During Neil Armstrong’s three hours of moon-walking, he found time to do a spot of work for the University of Bristol.
Fifty years ago today (July 20), Apollo 11 touched down on the lunar surface, allowing US astronauts to take those historic steps early the following morning.
TV viewers across the world watched in awe as Armstrong successfully collected rock samples – but few were as excited as people here in Bristol, for they knew a special gift would be coming their way.
Indeed, three months later, the city’s residents had the privilege of seeing the moon dust up close.
The opportunity came after a team of scientists at Bristol University won the chance to study the material – with the quiet hope that signs of life would be detected.
“I can’t imagine what it must have felt like to crack open that vial, knowing the last time someone handled this it was on the surface of the moon,” said cosmochemist Tim Gregory, 26, who completed his PhD at Bristol University before moving to the British Geological Survey in Nottingham.
In October 1969, Geoffrey Eglinton, who set up the university’s organic geochemistry unit (OGU), guided staff including Colin Pillinger, of Kingswood, James Maxwell and John Hayes as they examined the samples.
Although they did not see any signs of life, they were vindicated in their prediction that they would find methane.
That discovery was crucial in helping us to improve our understanding of the solar system, according to the OGU’s current chief Rich Pancost, who says he is in awe of the scientists’ work.
“As you can imagine, the pressure was high and the obligation for analytical rigour was nearly unprecedented,” Professor Pancost said.
“Not only did they achieve this but, in doing so, they developed new approaches or pushed existing approaches to their analytical limit.”
Dr Gregory is equally full of admiration for Professor Eglinton’s team – and views their task as among the most significant imaginable.
“It was not just a scientific privilege to look at those rocks – it was also a dream for humanity to look at those rocks,” he said.
Outside the university’s walls, Bristol residents took great interest in the 105 grams of treasure which their city had been loaned.
They jumped at the chance to see it for themselves when it was put on public display, forming queues along Park Street stretching hundreds of yards.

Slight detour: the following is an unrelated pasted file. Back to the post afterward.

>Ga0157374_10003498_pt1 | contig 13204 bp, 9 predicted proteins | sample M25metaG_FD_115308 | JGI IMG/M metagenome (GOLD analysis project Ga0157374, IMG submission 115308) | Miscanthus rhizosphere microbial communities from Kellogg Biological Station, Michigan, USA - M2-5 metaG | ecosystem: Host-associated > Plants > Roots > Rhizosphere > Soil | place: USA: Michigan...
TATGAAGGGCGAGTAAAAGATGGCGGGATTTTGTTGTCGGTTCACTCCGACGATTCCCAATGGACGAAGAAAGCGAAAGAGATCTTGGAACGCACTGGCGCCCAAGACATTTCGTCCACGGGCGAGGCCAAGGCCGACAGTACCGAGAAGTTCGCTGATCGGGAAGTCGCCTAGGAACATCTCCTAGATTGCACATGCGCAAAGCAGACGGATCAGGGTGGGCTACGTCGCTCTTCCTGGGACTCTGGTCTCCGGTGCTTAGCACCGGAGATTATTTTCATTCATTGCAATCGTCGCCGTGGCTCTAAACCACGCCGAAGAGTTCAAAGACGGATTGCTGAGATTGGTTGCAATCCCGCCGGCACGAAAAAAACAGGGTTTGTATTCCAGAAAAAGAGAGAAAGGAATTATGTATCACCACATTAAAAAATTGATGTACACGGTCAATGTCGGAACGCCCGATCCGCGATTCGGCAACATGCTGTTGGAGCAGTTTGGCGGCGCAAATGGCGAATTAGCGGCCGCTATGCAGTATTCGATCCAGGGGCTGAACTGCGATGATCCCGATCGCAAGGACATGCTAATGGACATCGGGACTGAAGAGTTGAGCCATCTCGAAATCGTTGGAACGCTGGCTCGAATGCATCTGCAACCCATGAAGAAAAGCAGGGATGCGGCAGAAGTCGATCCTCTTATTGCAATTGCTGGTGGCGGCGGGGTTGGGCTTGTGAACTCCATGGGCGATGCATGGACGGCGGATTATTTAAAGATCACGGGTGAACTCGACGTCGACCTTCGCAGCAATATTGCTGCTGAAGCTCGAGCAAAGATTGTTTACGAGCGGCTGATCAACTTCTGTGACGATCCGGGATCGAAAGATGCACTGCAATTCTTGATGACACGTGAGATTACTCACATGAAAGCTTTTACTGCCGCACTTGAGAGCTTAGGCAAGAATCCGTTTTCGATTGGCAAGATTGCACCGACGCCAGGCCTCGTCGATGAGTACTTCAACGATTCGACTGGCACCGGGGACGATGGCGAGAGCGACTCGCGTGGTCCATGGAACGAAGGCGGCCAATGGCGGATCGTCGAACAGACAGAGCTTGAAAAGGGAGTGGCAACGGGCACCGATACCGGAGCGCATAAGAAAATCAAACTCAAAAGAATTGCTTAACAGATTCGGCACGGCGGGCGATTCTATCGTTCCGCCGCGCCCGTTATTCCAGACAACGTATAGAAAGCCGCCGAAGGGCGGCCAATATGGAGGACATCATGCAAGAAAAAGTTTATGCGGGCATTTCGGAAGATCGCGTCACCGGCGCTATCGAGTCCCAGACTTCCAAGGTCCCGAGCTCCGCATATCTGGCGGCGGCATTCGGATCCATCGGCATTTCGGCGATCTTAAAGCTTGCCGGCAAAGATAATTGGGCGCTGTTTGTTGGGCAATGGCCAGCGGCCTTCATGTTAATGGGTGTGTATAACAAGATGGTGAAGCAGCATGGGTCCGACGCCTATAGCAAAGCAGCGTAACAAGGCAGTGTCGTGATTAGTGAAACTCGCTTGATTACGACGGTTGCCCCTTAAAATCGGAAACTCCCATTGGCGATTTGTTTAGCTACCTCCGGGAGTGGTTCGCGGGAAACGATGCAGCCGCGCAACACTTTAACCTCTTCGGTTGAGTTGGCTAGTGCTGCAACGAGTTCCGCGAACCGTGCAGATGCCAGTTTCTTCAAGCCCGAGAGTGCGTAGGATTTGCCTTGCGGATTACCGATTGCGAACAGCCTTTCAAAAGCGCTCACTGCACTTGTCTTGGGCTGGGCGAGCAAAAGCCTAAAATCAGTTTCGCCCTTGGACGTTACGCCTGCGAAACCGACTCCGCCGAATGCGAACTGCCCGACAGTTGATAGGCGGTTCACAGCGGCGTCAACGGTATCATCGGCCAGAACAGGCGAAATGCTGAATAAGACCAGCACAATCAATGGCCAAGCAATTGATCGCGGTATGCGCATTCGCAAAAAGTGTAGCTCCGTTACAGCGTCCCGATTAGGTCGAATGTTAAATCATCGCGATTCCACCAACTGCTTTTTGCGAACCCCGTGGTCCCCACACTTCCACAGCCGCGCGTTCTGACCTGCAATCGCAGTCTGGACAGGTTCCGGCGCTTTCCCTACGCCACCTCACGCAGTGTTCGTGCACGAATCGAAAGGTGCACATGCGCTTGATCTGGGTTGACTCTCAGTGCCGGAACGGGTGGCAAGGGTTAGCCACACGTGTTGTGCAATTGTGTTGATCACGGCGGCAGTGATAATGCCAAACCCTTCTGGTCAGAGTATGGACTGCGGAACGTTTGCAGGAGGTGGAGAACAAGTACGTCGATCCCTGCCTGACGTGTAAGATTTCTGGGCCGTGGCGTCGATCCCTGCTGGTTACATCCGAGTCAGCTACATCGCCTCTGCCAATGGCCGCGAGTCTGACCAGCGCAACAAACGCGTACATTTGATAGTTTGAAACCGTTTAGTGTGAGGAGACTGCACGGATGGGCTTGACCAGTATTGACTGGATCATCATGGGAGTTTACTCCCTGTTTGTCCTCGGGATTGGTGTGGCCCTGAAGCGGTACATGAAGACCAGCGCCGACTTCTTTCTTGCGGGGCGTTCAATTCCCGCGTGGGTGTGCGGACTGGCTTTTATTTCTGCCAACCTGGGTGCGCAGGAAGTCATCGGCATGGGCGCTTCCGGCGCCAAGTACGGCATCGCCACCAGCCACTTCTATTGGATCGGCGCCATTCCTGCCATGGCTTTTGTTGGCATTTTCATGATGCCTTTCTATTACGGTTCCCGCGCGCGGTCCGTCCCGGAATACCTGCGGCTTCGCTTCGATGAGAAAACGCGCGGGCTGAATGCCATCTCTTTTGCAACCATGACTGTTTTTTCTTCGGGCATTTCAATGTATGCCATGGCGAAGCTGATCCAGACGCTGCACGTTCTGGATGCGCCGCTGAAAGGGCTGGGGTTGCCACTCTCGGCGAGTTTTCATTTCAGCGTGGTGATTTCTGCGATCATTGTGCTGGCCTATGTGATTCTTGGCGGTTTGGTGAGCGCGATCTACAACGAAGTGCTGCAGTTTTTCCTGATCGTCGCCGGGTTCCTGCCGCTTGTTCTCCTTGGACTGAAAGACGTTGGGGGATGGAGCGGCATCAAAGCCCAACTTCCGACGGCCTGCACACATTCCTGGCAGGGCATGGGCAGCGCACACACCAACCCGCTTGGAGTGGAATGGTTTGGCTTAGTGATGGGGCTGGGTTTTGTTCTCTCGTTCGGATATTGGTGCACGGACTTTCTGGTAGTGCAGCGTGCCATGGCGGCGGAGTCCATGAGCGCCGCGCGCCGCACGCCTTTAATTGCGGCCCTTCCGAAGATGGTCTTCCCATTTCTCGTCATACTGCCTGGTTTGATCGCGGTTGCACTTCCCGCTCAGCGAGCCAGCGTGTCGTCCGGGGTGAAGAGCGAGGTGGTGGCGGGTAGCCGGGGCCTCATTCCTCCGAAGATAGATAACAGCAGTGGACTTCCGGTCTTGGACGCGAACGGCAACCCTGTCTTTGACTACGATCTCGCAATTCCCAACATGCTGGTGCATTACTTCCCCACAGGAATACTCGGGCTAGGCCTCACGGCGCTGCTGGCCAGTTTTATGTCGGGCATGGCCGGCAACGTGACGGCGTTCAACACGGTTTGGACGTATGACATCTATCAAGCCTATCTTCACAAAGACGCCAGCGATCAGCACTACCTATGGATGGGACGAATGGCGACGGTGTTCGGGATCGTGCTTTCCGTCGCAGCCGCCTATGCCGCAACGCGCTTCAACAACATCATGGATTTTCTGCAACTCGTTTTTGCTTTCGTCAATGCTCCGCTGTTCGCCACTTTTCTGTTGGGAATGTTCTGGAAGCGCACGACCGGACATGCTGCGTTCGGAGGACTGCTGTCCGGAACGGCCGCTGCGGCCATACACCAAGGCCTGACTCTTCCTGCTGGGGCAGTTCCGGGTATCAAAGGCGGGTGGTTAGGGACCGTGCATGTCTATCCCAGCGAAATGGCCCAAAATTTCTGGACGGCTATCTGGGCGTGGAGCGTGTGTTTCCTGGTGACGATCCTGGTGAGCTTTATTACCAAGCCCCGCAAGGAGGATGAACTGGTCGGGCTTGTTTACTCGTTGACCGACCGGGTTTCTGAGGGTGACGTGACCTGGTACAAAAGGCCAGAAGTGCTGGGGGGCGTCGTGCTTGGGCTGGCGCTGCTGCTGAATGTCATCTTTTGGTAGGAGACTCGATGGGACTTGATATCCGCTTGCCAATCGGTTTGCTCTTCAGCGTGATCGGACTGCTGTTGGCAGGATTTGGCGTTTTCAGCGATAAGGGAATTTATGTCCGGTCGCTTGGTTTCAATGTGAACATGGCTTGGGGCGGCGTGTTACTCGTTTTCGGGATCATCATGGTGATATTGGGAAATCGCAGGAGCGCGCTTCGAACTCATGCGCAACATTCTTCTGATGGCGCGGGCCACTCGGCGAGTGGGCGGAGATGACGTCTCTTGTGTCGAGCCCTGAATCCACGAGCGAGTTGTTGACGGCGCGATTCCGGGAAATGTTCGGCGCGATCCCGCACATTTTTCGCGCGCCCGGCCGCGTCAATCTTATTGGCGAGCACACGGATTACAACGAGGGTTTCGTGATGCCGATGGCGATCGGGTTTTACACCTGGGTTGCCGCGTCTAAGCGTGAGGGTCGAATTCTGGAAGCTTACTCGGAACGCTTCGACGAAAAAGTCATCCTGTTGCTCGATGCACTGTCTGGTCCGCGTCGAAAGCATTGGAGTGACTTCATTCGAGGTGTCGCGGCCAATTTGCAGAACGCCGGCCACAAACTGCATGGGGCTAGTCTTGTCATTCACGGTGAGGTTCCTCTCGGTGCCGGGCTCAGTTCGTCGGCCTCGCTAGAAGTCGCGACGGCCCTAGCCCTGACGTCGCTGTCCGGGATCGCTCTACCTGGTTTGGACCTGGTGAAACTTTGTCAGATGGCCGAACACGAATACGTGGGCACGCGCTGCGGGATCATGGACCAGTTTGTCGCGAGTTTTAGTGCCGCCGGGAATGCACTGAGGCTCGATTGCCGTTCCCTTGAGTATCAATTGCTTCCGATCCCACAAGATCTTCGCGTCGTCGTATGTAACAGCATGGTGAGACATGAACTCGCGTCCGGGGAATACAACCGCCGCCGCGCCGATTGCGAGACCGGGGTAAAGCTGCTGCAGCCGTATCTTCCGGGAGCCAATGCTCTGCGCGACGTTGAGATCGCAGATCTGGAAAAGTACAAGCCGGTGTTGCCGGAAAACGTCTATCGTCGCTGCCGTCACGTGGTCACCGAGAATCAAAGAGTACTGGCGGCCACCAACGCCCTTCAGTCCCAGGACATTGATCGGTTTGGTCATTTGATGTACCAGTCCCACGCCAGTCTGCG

“It’s not an exaggeration to say it inspired new scientists, seeing the moon rocks come to Bristol,” said Dr Gregory.
Yet despite the near-universal initial curiosity, not everyone ended up being impressed when they came face-to-face with the samples.
“They were queueing around the block to view the rocks on display, but apparently some people were quite underwhelmed,” said Dr Gregory. “I’m not sure what they were expecting to see.”
(Image: Johnny Green/PA Wire)
Nevertheless, the general mood in the air seems to have been one of excitement – as captured by the Evening Post, which produced special moon landing supplements bearing headlines including ‘Now they have a moon nap!’ and ‘Moon – your guide to man’s touchdown’.
Front-page slots were dedicated to Bristol’s special role in the post-mission routine, some articles featuring interviews with Dr Hayes, then aged 29.
Dr Hayes, an American who had previously worked with NASA, told the Evening Post why he decided to cross the Atlantic.
“The reason I came to Bristol was because you have the best geochemistry laboratory in the world,” he said. “I think Bristol is unquestionably ahead.”
Fifty years on, the university has retained its strength in that area, but the methods pioneered by Dr Eglinton are now used for terrestrial purposes.
Prof Pancost said: “We now use them to study the history of Earth’s climate, the origins of agriculture, the impact of farming on soil and many other questions related to the Earth’s environment and life.”
Prof Eglinton, Prof Hayes and Prof Pillinger are now deceased.
The latter, who attended Kingswood Grammar, is also known for leading the Beagle 2 mission, which saw a spacecraft land on Mars.